Lakshmi Krishnan

Lakshmi Krishnan earned her MD from the Johns Hopkins University School of Medicine and her DPhil (PhD.) in English Literature from the University of Oxford, where she was a Rhodes Scholar. Her dissertation was on the transgressive poetics and prose practices of Victorian poet A.C. Swinburne and his relationship to genre. She completed a residency in Internal Medicine at Duke University, where she was also a Faculty Affiliate at the Trent Center for Bioethics, Humanities, & History of Medicine. She is currently a fellow in the Division of General Internal Medicine and Institute of History of Medicine. Additionally, she practices as a hospitalist on the Johns Hopkins Hospital Inpatient Service.

Lakshmi is writing a cultural and intellectual history of diagnosis and detective practices that takes place in the 150 years leading up to World War II in the Anglo-American context, a period formative for contemporary Western medicine. It uses detective practices as an analytic framework, and examines detection and diagnosis as interpretive methods which dovetail at critical historical moments. Her book covers texts ranging from the detective stories of Edgar Allan Poe to American doctors training in the Paris Clinics, the Gothic genre and alternative views of the diagnostic imagination in England, curricula of early forensic medicine courses at the Johns Hopkins Hospital, and Golden Age and Harlem Renaissance detective stories written between World War I and World War II. This work has clinical relevance in responding to emerging disease or medical mystery on a global scale, the diagnostic process in the face of new technologies, and the immediate problem of diagnostic error in clinical practice.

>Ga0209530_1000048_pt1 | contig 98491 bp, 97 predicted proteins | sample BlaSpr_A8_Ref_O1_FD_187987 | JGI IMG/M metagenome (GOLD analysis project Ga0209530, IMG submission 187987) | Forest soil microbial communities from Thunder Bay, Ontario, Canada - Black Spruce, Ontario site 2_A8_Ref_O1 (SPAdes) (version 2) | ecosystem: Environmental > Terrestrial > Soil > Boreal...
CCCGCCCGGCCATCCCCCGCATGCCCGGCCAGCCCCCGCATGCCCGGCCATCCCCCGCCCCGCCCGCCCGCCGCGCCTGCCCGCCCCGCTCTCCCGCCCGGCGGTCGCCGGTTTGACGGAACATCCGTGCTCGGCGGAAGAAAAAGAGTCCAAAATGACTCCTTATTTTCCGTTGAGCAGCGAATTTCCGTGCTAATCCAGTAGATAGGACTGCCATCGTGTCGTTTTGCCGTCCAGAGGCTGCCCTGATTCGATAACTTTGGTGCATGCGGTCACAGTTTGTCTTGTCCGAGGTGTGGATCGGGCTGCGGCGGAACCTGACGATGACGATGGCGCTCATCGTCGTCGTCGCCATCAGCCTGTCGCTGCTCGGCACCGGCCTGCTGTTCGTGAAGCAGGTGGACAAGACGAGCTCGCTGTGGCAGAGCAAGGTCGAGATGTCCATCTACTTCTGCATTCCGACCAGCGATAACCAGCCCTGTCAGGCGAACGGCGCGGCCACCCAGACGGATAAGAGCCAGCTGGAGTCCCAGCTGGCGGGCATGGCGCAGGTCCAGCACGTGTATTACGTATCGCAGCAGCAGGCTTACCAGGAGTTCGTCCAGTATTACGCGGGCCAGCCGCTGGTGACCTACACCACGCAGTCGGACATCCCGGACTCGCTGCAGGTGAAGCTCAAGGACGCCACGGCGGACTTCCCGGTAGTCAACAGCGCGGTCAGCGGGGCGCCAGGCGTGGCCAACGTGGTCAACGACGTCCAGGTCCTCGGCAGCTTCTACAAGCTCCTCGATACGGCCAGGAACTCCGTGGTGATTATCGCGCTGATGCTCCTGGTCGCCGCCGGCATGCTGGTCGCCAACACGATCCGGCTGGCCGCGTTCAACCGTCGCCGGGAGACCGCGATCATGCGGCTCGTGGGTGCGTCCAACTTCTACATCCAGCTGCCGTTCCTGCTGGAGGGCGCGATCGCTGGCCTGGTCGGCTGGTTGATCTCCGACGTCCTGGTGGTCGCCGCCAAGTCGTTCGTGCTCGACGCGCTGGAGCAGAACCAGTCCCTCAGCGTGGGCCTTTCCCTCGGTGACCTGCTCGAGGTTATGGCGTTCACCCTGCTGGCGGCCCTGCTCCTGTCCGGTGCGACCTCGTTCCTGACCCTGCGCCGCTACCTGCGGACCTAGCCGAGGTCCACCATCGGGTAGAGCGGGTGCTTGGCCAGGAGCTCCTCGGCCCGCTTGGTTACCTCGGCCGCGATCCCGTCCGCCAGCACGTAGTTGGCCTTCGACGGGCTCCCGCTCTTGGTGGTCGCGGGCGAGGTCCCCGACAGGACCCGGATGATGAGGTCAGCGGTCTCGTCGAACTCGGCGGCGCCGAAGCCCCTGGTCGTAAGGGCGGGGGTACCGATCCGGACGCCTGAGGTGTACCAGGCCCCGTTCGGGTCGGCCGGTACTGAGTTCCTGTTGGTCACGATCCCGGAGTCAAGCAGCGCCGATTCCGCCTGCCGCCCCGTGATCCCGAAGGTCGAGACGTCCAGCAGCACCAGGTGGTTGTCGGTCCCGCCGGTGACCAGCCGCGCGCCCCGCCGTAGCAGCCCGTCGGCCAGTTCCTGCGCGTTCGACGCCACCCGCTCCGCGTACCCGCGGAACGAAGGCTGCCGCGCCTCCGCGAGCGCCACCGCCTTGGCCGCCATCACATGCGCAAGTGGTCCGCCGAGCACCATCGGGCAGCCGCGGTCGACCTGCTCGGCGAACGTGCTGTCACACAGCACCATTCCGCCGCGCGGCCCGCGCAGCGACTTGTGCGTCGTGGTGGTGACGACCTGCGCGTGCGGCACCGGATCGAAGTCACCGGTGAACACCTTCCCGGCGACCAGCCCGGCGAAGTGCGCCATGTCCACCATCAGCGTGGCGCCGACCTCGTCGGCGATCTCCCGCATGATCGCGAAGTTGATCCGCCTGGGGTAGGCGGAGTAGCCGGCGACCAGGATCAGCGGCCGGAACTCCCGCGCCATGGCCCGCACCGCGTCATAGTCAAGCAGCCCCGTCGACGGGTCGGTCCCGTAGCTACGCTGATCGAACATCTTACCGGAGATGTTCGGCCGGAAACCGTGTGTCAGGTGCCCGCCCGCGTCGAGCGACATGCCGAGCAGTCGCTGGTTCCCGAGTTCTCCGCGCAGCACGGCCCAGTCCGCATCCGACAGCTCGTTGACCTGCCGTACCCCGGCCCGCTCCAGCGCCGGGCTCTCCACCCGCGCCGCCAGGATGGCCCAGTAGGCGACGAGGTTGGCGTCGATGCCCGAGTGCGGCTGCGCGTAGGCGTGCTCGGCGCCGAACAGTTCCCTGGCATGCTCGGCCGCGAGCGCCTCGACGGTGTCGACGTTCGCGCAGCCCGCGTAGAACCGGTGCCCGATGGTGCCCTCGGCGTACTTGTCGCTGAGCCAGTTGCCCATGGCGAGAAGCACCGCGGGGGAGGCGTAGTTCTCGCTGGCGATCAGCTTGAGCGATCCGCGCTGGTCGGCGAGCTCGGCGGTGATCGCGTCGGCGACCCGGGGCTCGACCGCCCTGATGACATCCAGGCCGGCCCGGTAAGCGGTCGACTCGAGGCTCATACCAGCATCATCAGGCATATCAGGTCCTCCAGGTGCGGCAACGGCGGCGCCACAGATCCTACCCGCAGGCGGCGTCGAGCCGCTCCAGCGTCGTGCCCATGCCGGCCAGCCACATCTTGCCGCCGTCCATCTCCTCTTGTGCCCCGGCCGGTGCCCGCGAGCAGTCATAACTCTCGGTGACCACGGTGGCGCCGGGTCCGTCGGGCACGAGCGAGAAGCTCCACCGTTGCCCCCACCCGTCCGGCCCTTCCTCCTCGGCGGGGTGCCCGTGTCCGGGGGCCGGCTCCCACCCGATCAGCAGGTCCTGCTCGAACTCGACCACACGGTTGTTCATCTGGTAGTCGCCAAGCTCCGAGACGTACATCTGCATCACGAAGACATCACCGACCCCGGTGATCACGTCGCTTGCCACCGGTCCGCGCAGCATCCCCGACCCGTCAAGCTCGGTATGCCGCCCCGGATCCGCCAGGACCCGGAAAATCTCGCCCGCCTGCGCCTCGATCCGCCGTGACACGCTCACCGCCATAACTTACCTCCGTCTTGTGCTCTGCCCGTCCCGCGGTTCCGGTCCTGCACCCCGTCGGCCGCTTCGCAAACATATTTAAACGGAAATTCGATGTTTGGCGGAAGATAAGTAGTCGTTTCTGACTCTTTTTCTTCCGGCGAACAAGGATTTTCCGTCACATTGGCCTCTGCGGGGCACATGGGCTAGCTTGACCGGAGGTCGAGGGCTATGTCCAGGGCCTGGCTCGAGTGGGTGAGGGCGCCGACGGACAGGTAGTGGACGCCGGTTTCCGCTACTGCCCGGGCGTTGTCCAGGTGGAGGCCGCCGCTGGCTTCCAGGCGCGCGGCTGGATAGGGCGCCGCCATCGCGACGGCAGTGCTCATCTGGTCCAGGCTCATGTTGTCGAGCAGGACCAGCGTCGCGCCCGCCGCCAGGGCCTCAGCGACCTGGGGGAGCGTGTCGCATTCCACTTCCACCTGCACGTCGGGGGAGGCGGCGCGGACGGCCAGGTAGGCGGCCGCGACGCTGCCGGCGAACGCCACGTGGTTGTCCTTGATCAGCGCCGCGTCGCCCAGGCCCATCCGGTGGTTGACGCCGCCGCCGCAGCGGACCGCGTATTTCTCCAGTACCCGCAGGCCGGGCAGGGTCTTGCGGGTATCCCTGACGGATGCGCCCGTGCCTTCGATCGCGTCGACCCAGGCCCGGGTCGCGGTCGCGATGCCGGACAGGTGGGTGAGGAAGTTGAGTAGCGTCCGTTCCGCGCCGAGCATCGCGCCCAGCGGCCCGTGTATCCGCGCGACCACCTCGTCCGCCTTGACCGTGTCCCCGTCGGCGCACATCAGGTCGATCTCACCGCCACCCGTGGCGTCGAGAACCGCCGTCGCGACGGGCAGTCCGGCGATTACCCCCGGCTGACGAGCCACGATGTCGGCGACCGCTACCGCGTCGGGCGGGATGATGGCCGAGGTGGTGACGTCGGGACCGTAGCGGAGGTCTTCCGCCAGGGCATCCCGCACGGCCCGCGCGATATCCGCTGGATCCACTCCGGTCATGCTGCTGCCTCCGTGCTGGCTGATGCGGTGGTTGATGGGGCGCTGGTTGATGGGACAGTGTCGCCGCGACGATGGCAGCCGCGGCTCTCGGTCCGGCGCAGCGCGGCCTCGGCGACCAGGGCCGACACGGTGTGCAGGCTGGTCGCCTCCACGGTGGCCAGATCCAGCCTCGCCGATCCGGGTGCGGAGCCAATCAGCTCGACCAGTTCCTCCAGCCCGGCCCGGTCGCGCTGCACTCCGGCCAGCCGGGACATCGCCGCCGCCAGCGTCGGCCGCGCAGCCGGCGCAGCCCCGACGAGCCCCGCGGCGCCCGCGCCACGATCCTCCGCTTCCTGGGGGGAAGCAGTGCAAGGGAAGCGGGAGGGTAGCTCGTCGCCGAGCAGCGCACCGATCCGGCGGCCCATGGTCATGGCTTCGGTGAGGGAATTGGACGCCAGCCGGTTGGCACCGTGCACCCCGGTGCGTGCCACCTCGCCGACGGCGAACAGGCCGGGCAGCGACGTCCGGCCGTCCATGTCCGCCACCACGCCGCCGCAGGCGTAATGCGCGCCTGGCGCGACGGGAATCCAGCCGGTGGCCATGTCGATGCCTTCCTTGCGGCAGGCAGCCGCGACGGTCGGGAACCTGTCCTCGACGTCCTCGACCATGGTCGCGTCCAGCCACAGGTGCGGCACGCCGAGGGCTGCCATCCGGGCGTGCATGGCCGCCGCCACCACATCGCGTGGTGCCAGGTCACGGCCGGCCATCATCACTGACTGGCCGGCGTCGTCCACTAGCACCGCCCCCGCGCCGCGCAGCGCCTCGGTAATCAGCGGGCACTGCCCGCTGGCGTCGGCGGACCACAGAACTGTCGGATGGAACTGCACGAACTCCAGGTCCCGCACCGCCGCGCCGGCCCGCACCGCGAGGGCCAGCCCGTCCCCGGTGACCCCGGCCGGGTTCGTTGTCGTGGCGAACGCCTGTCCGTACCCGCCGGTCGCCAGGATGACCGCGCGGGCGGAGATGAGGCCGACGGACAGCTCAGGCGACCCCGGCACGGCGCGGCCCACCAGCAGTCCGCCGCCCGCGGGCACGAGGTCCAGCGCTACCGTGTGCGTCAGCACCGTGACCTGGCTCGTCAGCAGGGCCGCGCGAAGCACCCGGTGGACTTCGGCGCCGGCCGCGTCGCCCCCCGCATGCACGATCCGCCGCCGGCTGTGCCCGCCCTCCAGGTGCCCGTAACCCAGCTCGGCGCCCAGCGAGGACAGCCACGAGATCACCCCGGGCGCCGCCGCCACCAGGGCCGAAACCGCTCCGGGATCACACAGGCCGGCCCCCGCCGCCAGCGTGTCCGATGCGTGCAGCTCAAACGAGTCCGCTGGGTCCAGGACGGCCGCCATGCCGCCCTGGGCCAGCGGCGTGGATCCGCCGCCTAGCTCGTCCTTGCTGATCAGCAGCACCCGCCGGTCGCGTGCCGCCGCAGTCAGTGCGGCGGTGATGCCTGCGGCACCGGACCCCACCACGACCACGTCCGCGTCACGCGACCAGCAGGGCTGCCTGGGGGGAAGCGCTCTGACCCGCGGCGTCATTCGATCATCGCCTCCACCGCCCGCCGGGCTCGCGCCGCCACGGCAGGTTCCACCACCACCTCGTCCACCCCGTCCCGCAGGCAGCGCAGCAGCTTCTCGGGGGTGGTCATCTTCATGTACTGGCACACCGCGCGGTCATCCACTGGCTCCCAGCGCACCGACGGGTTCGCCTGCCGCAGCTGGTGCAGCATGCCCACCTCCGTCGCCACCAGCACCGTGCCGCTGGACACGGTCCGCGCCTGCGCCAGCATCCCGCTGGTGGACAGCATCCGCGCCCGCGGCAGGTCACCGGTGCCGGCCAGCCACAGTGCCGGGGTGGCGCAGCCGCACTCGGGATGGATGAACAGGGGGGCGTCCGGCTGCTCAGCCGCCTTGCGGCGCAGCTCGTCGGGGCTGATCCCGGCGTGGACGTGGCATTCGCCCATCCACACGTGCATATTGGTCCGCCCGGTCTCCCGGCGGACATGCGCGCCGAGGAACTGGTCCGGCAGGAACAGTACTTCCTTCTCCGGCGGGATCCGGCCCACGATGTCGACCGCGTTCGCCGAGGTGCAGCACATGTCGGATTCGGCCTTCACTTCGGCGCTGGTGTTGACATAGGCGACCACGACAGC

More broadly, she is engaged with the relationship between medicine and the humanities writ large and the ways in which this interaction can expand the analytic reach of both fields. Her research emphasizes deploying the tools of literary and historical criticism to examine medical issues, and developing an interpretive framework for a future-oriented medical humanities. She is particularly interested in the ways in which such transdisciplinary work can broaden the canon and give voice to the unvoiced in medical, literary, and historical contexts.

Her literary and medical humanities writing has appeared in Modern Language Review, Victorian Literature and Culture, Victorian Poetry, Journal of Brontë Studies, and The Lancet, among others.

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